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Richard Walker and the capture of Clarissa, the 44lbs carp

The Special Album – 13th September 2021

69th anniversary of a carp that rocked the angling world

As you read this on 13th September 2021, sixty-nine years ago on this very morning Richard Walker made his way up the track away from Bernithan Court water (later known as Redmire Pool) to the big house, Bernithan Court, and asked to use the telephone.

Here in Richard Walker’s own words is what happened.

‘Sometime about 9am or thereabouts the next morning I went up to big house and asked if I could use the phone. I rang the London Zoo and said, “Do you want a forty-pound carp?” They said, “We've got a fourteen-pound carp,” and then I said, “Not a fourteen-pound carp - a forty-pound carp!” The man at the other end made some terse comments about how he did wish hoaxers would think of something better to do on a Saturday morning.

“Then I had to put it fairly bluntly. I said, “Now look, I say this carp is over 40lb and I’ve got it here and you can have it if you like. If you don’t want it I’m sure Bristol Zoo would be glad to have it and they would not have so far to come. If you send out a vehicle and something to fetch this fish in and you find it’s a hoax - all right you’ve wasted a journey, but if you don’t send it out and your employers at the Zoological Society find somebody else has got the carp because you wouldn’t believe me, I think you might be in worse trouble. Suit yourself, but you must tell me now which it is you are going to do. So he said, “I'll send for it.” About six hours later a van arrived with a tub and two obviously unbelieving people who thought it was going to be a hoax. They were quite surprised to find it wasn’t and drove off with the thing.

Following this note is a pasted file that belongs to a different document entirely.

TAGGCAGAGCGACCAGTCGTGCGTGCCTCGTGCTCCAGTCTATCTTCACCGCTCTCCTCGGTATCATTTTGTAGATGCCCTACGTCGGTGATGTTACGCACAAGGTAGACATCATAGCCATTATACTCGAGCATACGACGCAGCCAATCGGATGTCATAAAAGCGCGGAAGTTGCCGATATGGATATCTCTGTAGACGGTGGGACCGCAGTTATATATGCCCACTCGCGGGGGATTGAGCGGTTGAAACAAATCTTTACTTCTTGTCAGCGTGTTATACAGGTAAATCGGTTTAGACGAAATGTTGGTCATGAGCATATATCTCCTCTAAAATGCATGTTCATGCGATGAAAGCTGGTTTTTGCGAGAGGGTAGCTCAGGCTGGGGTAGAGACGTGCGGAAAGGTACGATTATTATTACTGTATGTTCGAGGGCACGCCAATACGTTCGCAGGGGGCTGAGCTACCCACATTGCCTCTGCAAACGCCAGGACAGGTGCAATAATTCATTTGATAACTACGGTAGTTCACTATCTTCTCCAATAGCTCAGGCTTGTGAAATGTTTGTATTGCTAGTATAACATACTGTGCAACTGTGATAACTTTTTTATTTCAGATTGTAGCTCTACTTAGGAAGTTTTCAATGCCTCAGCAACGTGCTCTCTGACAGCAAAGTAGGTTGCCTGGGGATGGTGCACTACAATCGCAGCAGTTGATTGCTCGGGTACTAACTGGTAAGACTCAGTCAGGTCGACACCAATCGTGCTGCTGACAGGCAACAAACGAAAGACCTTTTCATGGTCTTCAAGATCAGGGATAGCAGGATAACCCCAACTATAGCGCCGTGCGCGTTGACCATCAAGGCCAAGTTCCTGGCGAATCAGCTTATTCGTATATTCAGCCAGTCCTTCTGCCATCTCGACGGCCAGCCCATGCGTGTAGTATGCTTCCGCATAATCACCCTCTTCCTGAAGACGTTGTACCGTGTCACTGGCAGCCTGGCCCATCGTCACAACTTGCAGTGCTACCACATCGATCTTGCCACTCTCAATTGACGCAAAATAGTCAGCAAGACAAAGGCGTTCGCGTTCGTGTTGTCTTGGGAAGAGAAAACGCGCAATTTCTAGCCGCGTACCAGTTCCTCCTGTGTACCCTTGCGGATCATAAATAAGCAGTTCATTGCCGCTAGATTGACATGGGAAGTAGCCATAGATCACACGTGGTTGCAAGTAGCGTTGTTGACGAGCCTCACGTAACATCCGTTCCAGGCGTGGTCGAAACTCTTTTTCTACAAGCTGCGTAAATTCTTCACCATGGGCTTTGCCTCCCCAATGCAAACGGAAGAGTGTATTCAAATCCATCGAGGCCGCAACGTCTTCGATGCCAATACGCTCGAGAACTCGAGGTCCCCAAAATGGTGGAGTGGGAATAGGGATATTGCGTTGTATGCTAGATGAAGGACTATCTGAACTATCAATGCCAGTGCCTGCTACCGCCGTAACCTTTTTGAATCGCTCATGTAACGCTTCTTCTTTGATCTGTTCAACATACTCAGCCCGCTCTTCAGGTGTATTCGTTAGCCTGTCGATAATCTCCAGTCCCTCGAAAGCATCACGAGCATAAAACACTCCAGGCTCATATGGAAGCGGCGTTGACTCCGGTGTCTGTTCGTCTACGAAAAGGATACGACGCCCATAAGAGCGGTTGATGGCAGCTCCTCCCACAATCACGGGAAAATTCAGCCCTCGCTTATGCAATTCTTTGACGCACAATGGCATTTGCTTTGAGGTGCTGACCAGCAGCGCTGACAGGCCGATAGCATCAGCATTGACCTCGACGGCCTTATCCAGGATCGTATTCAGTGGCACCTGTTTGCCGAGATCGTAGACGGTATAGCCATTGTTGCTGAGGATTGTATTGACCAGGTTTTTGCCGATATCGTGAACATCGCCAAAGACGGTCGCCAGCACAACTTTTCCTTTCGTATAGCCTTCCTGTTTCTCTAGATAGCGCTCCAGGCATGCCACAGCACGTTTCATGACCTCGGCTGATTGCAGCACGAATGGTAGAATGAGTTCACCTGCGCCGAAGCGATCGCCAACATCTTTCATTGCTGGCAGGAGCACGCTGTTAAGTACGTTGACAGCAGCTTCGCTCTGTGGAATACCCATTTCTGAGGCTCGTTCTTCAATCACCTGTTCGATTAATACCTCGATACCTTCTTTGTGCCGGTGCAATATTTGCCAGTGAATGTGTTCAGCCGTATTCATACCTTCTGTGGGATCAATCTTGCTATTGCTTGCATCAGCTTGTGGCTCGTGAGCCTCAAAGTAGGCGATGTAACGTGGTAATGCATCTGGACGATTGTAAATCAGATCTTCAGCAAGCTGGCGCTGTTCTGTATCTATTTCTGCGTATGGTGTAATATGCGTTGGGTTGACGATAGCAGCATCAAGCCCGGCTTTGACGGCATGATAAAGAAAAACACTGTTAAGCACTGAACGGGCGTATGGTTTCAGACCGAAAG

“Then I sent a telegram to Bernard Venables - because this was the day of the all-England match of that year - which simply said: “Caught carp, 41lb.” (it pulled a 32lb balance to the stop. Then an additional 16lb balance was also used to get a rough figure of 41lb 8oz.) “So that started things moving as far as Bernard Venables and the Daily Mirror was concerned. He got Ken Sutton - who was one of the founders of Angling Times - to go along to the zoo and collect an inspector of weights and measures on the way so the fish could be weighed without anybody ever having any doubt in the future about the actual weight.” The recorded weight was 44lb.

Incidentally, this year also marks 50-years since the demise of Walker’s record carp which picked up the popular name of Clarissa.

I’m not sure the following info has been aired in modern times concerning the capture:

Rod – Mr. Walker’s own make Mark IV carp rod.

Reel – Mitchell fixed spool.

Line – Finlayson’s ‘Green Butterfly’ plaited nylon 12lb BS.

Hook – Allcock’s ‘Model Perfect’ taper shank, whipped direct to the line; no float, knots or lead.

Bait – Balanced paste and bread crust about pheasant-egg size.

Length of fish – 37in (estimated).

Girth of fish – 31in (estimated).

So an epic day for UK coarse fishing, signaling a seismic change in attitude to the size carp could grow in British waters.


1) The front cover picture of Dick with the 44-pounder taken from Walker’s pivotal book, ‘Stillwater Angling’ published in 1953.

2) Redmire Pool as it looked in early part of the 1952/3 season. The Willow Pitch, where the capture took place, is at the extreme left hand edge of the weeping willows.

3) Walker’s praying gesture paid off around 5am on 13th September 1952 with the 44-pounder.

4) A map drawn by Dick Walker of the fight of his record carp.

5) It's been mentioned a few times that this record carp didn’t really look its weight. This picture taken by Pete Thomas on his Kodak Box Brownie camera amply shows the tremendous bulk of the fish.

This article has been written by Chris Ball who has kindly allowed us to add it to the website. One of the iconic moments in angling history.